An independent central bank is supposed to maintain the value of the currency and prevent inflation. In the 1970s and again now, Federal Reserve officials repeatedly promised themselves and each other that they would lower inflation. But as soon as the unemployment rate ticked up a bit, the promises were forgotten.

One lesson of the inflationary 1970s: a country that will not accept the possibility of a small recession will end up having a big one when the politicians at last respond to the public's complaints about inflation.

People soon recognized that avoiding possible recession overwhelmed any concern about inflation. Many concluded that inflation would increase over time and that the Fed would do little more than talk. Prices and wages fell very little in recessions. The result was inflation and stagnant growth: stagflation.

It is beginning to happen again. Unlike the response of wages and prices in the low inflation 1990s, expectations of rising inflation now delay or stop price and wage adjustment, inhibiting growth.

One lesson of the inflationary 1970s: a country that will not accept the possibility of a small recession will end up having a big one when the politicians at last respond to the public's complaints about inflation. Instead of paying the relatively small cost of a possible recession, the public pays the much larger cost of sustained inflation and a deeper recession. And enduring the deeper recession is the only way to convince the public that the Fed has at last decided to slow inflation.

Economic forecasts are not very accurate; still, the International Monetary Fund, the Congressional Budget Office, and even the Federal Reserve do not forecast recession in 2008. The Fed thinks that the unemployment rate may rise to 5.3 percent, below the postwar average. In any event, it cannot do much to change economic activity or unemployment experienced in the next few months, and the Fed anticipates stronger growth in the second half of the year. Why the haste to cut interest rates drastically?

The freezing up of short-term financial markets called for more borrowing. The Fed's response was creative and correct. It recognized that its responsibility as lender of last resort required bold action to maintain the payments system, and it delivered.

But the rush to bring real short-term interest rates to negative values is an unseemly and dangerous response to pressures from Wall Street, Congress, and the administration. The Federal Reserve became "independent" in 1913 so that it could resist pressures of that kind. And in the postwar years, although it often failed to do so, it was expected to safeguard the purchasing power of our money and maintain economic growth.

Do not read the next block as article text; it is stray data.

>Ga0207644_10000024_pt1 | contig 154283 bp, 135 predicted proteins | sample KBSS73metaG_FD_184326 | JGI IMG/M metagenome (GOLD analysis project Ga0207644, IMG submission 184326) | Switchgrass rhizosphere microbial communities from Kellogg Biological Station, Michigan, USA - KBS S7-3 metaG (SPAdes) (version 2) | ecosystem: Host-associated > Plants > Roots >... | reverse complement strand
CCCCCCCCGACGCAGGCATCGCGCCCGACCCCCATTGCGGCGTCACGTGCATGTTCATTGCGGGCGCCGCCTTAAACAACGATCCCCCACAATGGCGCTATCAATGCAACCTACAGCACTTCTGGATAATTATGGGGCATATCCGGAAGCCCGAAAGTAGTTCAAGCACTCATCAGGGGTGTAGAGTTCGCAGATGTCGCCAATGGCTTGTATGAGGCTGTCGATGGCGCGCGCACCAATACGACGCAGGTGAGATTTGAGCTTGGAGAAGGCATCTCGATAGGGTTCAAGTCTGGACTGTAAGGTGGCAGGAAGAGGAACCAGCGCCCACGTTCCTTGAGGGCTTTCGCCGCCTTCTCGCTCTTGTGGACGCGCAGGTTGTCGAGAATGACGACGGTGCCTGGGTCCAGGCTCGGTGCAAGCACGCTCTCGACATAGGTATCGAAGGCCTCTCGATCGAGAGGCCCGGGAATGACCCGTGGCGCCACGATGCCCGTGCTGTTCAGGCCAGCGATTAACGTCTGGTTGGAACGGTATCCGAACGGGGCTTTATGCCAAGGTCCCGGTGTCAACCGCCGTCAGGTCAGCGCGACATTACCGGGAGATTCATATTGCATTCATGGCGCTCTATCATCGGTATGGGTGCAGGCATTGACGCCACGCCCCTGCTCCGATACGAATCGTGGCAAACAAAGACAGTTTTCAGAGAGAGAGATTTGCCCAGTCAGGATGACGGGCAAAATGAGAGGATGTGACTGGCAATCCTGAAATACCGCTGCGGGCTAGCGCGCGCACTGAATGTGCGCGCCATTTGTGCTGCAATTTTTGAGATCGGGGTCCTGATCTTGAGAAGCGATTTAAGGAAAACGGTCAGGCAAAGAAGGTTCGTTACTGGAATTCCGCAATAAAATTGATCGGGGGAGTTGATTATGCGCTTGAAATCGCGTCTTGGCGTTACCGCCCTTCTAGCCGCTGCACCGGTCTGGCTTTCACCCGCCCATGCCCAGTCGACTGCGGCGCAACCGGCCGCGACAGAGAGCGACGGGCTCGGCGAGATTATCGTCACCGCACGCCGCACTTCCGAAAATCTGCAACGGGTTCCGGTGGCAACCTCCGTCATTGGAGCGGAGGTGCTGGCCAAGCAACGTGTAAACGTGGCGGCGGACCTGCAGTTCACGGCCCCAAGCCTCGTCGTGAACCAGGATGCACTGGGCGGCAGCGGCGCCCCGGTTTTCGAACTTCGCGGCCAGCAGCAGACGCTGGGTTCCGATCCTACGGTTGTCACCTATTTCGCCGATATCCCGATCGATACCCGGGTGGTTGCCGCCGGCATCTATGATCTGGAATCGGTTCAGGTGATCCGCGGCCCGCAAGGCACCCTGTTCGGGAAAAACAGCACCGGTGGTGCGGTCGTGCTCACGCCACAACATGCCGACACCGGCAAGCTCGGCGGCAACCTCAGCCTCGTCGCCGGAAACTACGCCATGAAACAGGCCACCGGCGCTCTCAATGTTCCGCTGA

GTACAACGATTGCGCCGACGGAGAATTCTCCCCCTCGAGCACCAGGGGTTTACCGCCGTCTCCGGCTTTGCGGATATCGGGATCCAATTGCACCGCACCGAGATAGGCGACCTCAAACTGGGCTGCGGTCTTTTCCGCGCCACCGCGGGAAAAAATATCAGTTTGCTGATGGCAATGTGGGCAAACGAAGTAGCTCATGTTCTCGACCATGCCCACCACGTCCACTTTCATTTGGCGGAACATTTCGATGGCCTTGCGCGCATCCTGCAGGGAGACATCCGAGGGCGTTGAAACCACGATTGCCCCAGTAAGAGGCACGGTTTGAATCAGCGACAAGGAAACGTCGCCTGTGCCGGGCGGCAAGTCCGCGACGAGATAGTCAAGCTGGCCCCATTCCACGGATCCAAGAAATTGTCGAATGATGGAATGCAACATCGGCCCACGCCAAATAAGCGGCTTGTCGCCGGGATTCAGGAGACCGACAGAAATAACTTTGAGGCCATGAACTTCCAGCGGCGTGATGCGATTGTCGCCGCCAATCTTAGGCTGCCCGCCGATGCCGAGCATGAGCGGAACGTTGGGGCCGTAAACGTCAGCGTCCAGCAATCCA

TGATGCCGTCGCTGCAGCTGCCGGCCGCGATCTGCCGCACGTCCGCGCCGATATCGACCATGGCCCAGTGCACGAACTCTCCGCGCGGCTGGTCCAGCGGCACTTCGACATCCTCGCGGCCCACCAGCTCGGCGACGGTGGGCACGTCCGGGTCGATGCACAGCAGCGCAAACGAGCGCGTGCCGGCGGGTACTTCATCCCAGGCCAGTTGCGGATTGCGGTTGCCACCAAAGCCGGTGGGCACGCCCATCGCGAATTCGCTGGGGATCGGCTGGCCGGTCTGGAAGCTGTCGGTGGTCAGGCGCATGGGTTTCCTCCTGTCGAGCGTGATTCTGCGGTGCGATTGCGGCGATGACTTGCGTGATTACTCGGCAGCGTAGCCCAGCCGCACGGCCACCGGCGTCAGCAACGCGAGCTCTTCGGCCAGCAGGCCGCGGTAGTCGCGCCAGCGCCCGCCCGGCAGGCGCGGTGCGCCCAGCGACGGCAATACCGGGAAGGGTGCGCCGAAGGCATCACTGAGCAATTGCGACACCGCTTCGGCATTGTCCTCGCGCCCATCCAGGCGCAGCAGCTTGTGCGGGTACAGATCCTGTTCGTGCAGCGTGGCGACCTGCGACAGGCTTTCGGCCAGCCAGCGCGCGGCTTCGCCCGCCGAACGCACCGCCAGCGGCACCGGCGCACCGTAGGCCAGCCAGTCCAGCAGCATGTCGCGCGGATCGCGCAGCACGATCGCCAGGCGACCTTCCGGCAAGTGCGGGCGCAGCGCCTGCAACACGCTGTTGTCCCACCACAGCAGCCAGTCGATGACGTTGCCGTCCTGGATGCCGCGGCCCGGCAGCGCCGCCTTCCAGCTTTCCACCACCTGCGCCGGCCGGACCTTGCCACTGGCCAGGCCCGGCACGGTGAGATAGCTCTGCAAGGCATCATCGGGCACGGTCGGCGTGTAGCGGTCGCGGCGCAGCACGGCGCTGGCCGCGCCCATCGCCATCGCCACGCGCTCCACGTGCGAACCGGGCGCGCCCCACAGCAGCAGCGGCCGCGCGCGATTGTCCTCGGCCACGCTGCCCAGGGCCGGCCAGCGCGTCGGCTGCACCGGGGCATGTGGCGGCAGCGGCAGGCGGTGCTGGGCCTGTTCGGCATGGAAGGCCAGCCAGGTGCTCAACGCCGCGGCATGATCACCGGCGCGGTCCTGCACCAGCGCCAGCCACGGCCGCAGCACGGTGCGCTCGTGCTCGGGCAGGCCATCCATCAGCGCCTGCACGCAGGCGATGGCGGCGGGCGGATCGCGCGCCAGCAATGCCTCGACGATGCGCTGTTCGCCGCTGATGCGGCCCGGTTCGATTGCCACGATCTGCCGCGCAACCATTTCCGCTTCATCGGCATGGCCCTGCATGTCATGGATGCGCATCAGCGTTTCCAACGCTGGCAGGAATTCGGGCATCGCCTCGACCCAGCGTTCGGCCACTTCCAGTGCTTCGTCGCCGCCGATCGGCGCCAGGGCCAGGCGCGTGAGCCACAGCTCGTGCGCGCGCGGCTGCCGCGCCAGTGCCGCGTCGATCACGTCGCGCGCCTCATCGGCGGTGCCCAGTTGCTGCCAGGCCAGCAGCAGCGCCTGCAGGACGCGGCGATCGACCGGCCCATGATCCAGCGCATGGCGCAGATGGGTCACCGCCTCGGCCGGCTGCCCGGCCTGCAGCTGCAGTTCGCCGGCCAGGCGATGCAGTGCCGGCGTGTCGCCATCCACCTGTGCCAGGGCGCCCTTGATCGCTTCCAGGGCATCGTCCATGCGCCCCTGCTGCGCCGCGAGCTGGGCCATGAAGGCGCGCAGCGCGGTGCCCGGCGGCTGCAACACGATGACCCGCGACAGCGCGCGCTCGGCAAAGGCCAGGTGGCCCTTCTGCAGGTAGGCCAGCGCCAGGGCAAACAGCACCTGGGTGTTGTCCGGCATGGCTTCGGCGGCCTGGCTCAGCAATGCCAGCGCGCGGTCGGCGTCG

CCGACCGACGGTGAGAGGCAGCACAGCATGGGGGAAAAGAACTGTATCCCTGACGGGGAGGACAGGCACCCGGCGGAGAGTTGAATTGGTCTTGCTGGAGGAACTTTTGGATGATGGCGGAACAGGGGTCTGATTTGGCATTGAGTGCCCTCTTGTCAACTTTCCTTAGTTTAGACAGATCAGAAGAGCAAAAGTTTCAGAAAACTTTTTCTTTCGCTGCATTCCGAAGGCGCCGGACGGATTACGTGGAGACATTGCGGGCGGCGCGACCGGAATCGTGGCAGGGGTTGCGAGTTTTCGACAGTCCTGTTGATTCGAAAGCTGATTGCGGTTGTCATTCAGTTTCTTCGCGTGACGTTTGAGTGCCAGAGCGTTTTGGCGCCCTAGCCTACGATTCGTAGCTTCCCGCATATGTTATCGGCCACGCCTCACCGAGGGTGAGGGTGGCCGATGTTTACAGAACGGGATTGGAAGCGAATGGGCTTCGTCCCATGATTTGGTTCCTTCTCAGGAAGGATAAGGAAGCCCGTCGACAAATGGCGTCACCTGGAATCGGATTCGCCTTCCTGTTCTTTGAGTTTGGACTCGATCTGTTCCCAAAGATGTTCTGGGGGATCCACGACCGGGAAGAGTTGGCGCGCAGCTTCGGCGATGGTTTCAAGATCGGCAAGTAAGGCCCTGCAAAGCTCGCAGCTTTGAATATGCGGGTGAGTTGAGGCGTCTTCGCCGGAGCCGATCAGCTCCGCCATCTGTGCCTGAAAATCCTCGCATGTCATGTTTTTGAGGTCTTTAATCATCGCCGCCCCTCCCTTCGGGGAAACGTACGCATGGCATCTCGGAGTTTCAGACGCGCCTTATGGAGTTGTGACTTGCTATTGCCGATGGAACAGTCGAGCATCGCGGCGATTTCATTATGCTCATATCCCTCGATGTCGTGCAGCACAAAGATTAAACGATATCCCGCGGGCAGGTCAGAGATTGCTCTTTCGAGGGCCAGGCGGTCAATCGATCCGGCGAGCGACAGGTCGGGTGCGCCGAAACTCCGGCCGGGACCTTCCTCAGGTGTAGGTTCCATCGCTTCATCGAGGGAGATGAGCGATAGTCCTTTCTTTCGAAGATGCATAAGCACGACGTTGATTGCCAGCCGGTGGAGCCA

For Wall Street, the pressure for lower interest rates is based on a hope that bond and mortgage yields will decline and their losses will be limited. Often long-term rates fall when the Fed lowers short-term rates--and since bond and mortgage prices rise when their rates fall, the losses of investors in these instruments will be reduced. For Congress and the administration, there is a need to show "concern" by doing something in an election year. These are not the concerns that should influence an independent central bank.

Surely Bernanke and his colleagues remember what happened in the 1970s. They console themselves with the belief that they will respond to any inflation that occurs by promptly raising interest rates. That repeats the commitments made repeatedly in the 1970s, which the Fed was unwilling to keep. The blunt fact is that there is rarely a popular time to raise interest rates. And with the growing streak of populism in the country, it will become more difficult.

The Fed's recent behavior is in sharp contrast to the European Central Bank, which keeps its eye on both objectives: growth and low inflation. It does not shift back and forth from one to the other. The Fed should do the same. In the 1970s, because the Fed shifted from one goal to the other and back again, it achieved neither. Both inflation and unemployment rose on average, then fell together in the 1980s--after the Fed controlled inflation.

After 1985, Fed policy kept inflation and unemployment low. The result was twenty years of growth and three of the longest peacetime expansions punctuated by short recessions.

We should not throw this policy away. Federal Reserve independence is a valuable right that should not be discarded. The Fed should insist on its obligation to prevent inflation and sustain growth, not sacrifice inflation to lower unemployment before the election.

Allan H. Meltzer is a visiting scholar at AEI. A version of this article appeared in the Wall Street Journal on February 28, 2008.